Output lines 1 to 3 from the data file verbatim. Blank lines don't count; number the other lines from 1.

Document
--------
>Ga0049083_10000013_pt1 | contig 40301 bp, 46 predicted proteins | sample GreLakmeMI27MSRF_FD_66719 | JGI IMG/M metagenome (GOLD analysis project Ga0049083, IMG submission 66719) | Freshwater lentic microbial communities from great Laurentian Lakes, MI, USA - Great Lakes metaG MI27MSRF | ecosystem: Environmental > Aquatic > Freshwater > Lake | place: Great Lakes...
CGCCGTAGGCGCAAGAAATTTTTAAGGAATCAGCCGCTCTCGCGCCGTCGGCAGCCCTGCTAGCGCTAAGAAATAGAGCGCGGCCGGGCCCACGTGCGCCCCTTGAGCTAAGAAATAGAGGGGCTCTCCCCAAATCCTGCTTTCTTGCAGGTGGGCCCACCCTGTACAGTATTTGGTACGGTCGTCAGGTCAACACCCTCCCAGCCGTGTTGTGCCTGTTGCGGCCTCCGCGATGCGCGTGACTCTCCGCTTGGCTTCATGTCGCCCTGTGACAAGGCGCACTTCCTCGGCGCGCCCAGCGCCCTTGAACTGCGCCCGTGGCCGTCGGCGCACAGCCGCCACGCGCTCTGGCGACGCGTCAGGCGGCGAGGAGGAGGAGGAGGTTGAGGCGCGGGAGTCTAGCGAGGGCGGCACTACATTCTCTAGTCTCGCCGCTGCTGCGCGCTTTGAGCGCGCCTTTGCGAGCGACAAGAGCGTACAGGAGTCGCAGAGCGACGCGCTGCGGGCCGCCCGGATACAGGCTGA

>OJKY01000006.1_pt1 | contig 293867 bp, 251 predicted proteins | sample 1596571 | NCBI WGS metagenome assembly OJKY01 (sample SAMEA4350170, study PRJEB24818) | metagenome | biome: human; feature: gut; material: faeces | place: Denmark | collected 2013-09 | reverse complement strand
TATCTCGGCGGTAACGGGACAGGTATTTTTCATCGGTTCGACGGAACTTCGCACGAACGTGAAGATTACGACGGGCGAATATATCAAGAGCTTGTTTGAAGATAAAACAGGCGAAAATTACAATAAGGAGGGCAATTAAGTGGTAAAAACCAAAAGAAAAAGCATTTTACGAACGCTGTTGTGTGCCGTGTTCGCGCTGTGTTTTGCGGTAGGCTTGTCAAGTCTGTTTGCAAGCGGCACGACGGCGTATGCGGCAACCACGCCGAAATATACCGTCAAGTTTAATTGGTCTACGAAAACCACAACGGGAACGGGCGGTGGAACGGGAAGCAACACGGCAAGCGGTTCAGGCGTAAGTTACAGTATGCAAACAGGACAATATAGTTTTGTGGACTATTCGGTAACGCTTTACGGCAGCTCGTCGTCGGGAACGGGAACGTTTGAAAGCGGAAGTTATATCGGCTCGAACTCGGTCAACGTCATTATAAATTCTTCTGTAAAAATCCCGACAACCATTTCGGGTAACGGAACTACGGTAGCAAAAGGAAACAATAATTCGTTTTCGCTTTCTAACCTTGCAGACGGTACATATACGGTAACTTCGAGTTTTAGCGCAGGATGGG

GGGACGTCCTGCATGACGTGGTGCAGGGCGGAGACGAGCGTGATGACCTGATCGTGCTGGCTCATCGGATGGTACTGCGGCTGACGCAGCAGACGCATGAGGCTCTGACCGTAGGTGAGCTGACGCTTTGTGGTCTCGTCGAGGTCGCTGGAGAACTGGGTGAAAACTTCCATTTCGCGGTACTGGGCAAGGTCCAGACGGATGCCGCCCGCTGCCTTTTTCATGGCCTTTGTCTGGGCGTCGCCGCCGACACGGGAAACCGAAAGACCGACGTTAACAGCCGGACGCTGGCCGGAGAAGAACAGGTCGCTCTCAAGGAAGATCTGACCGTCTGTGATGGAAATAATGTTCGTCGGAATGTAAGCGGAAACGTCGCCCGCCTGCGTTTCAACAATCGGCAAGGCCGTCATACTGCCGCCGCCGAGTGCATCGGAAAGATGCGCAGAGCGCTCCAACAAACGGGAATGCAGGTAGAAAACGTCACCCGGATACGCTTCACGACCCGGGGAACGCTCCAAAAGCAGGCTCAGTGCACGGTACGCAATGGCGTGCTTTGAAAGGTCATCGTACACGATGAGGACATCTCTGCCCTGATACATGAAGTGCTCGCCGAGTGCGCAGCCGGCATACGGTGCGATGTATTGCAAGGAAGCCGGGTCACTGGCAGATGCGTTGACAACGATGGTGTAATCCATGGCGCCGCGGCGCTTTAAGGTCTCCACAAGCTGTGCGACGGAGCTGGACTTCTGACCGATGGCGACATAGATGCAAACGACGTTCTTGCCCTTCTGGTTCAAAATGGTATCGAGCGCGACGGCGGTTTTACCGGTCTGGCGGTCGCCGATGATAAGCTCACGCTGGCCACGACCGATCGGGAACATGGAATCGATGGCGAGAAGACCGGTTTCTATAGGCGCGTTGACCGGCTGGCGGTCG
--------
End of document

>Ga0049083_10000013_pt1 | contig 40301 bp, 46 predicted proteins | sample GreLakmeMI27MSRF_FD_66719 | JGI IMG/M metagenome (GOLD analysis project Ga0049083, IMG submission 66719) | Freshwater lentic microbial communities from great Laurentian Lakes, MI, USA - Great Lakes metaG MI27MSRF | ecosystem: Environmental > Aquatic > Freshwater > Lake | place: Great Lakes...
CGCCGTAGGCGCAAGAAATTTTTAAGGAATCAGCCGCTCTCGCGCCGTCGGCAGCCCTGCTAGCGCTAAGAAATAGAGCGCGGCCGGGCCCACGTGCGCCCCTTGAGCTAAGAAATAGAGGGGCTCTCCCCAAATCCTGCTTTCTTGCAGGTGGGCCCACCCTGTACAGTATTTGGTACGGTCGTCAGGTCAACACCCTCCCAGCCGTGTTGTGCCTGTTGCGGCCTCCGCGATGCGCGTGACTCTCCGCTTGGCTTCATGTCGCCCTGTGACAAGGCGCACTTCCTCGGCGCGCCCAGCGCCCTTGAACTGCGCCCGTGGCCGTCGGCGCACAGCCGCCACGCGCTCTGGCGACGCGTCAGGCGGCGAGGAGGAGGAGGAGGTTGAGGCGCGGGAGTCTAGCGAGGGCGGCACTACATTCTCTAGTCTCGCCGCTGCTGCGCGCTTTGAGCGCGCCTTTGCGAGCGACAAGAGCGTACAGGAGTCGCAGAGCGACGCGCTGCGGGCCGCCCGGATACAGGCTGA

>OJKY01000006.1_pt1 | contig 293867 bp, 251 predicted proteins | sample 1596571 | NCBI WGS metagenome assembly OJKY01 (sample SAMEA4350170, study PRJEB24818) | metagenome | biome: human; feature: gut; material: faeces | place: Denmark | collected 2013-09 | reverse complement strand